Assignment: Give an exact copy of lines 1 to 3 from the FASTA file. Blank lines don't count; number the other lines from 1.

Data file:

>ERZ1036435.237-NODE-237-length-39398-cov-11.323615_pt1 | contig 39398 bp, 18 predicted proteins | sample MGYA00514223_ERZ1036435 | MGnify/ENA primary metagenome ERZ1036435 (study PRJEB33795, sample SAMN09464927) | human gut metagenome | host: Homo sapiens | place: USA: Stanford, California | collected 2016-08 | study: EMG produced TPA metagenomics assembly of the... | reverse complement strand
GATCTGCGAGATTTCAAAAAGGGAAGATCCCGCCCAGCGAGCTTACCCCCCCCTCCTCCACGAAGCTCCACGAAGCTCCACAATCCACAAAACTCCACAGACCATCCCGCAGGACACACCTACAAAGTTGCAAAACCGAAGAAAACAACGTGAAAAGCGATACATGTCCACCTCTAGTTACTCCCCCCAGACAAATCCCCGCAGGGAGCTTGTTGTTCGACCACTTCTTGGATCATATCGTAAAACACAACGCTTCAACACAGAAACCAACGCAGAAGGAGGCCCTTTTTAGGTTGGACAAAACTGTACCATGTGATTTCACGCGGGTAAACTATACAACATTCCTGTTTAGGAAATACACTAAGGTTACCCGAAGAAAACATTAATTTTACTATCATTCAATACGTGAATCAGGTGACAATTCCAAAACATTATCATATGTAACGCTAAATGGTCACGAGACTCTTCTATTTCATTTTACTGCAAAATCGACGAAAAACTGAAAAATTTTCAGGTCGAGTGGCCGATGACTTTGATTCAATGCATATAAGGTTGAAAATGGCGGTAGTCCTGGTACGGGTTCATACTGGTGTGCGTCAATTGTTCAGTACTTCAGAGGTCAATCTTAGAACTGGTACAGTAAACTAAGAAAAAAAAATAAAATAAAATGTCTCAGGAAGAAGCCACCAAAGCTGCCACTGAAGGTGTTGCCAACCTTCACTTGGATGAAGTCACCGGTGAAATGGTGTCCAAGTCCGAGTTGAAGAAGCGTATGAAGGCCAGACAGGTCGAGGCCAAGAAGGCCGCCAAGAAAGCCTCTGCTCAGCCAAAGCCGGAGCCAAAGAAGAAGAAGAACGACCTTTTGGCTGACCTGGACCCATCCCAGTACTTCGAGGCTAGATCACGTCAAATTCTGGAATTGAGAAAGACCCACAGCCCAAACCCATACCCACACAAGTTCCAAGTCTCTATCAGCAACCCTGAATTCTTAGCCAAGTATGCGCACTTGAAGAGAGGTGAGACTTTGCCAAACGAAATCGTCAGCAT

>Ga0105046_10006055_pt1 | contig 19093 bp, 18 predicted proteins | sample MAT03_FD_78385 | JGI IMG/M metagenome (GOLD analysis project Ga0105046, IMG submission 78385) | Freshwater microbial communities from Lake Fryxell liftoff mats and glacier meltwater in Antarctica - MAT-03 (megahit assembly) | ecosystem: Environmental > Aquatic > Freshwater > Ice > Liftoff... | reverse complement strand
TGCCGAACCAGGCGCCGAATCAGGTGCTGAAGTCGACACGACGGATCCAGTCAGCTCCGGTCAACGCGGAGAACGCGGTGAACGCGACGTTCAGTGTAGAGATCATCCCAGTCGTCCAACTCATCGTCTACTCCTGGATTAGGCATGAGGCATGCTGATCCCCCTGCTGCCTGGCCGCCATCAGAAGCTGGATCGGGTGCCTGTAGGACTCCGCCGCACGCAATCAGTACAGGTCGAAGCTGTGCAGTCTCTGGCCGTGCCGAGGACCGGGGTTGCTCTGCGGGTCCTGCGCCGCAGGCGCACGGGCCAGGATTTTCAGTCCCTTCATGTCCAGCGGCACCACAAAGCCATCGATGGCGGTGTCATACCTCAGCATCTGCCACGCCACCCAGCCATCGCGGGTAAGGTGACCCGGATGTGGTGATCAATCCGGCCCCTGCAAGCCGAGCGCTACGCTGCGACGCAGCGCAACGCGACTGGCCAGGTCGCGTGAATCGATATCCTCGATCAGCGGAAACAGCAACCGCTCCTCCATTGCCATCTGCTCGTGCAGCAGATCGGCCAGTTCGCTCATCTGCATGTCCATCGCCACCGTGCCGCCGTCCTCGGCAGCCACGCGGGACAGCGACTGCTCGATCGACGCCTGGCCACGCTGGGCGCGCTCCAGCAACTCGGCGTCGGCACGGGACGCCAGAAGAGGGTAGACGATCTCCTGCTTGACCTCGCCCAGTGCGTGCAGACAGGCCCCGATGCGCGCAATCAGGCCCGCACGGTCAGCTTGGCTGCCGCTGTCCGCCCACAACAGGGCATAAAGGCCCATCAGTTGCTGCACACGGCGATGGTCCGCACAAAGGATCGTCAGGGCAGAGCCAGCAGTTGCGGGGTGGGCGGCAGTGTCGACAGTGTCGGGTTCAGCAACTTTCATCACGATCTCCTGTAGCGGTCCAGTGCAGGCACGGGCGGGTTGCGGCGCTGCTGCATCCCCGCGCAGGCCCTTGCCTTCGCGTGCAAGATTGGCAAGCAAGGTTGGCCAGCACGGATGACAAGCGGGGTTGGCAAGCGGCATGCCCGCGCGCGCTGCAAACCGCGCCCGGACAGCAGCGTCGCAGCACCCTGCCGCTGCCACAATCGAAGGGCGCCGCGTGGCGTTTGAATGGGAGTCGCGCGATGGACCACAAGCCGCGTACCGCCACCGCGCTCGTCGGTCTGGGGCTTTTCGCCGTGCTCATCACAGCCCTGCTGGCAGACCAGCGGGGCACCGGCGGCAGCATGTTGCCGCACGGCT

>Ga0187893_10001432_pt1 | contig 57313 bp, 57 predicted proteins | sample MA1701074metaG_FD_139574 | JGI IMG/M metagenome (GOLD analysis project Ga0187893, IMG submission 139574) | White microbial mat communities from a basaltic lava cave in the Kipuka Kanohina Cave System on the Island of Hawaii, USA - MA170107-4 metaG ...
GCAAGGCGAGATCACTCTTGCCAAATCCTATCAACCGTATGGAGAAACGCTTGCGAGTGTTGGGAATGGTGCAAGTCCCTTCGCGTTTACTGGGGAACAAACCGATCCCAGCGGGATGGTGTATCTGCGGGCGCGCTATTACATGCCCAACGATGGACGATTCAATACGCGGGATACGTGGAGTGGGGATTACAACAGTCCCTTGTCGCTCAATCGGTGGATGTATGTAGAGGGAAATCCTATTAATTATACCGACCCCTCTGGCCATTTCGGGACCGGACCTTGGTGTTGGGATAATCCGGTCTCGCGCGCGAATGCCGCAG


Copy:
>ERZ1036435.237-NODE-237-length-39398-cov-11.323615_pt1 | contig 39398 bp, 18 predicted proteins | sample MGYA00514223_ERZ1036435 | MGnify/ENA primary metagenome ERZ1036435 (study PRJEB33795, sample SAMN09464927) | human gut metagenome | host: Homo sapiens | place: USA: Stanford, California | collected 2016-08 | study: EMG produced TPA metagenomics assembly of the... | reverse complement strand
GATCTGCGAGATTTCAAAAAGGGAAGATCCCGCCCAGCGAGCTTACCCCCCCCTCCTCCACGAAGCTCCACGAAGCTCCACAATCCACAAAACTCCACAGACCATCCCGCAGGACACACCTACAAAGTTGCAAAACCGAAGAAAACAACGTGAAAAGCGATACATGTCCACCTCTAGTTACTCCCCCCAGACAAATCCCCGCAGGGAGCTTGTTGTTCGACCACTTCTTGGATCATATCGTAAAACACAACGCTTCAACACAGAAACCAACGCAGAAGGAGGCCCTTTTTAGGTTGGACAAAACTGTACCATGTGATTTCACGCGGGTAAACTATACAACATTCCTGTTTAGGAAATACACTAAGGTTACCCGAAGAAAACATTAATTTTACTATCATTCAATACGTGAATCAGGTGACAATTCCAAAACATTATCATATGTAACGCTAAATGGTCACGAGACTCTTCTATTTCATTTTACTGCAAAATCGACGAAAAACTGAAAAATTTTCAGGTCGAGTGGCCGATGACTTTGATTCAATGCATATAAGGTTGAAAATGGCGGTAGTCCTGGTACGGGTTCATACTGGTGTGCGTCAATTGTTCAGTACTTCAGAGGTCAATCTTAGAACTGGTACAGTAAACTAAGAAAAAAAAATAAAATAAAATGTCTCAGGAAGAAGCCACCAAAGCTGCCACTGAAGGTGTTGCCAACCTTCACTTGGATGAAGTCACCGGTGAAATGGTGTCCAAGTCCGAGTTGAAGAAGCGTATGAAGGCCAGACAGGTCGAGGCCAAGAAGGCCGCCAAGAAAGCCTCTGCTCAGCCAAAGCCGGAGCCAAAGAAGAAGAAGAACGACCTTTTGGCTGACCTGGACCCATCCCAGTACTTCGAGGCTAGATCACGTCAAATTCTGGAATTGAGAAAGACCCACAGCCCAAACCCATACCCACACAAGTTCCAAGTCTCTATCAGCAACCCTGAATTCTTAGCCAAGTATGCGCACTTGAAGAGAGGTGAGACTTTGCCAAACGAAATCGTCAGCAT

>Ga0105046_10006055_pt1 | contig 19093 bp, 18 predicted proteins | sample MAT03_FD_78385 | JGI IMG/M metagenome (GOLD analysis project Ga0105046, IMG submission 78385) | Freshwater microbial communities from Lake Fryxell liftoff mats and glacier meltwater in Antarctica - MAT-03 (megahit assembly) | ecosystem: Environmental > Aquatic > Freshwater > Ice > Liftoff... | reverse complement strand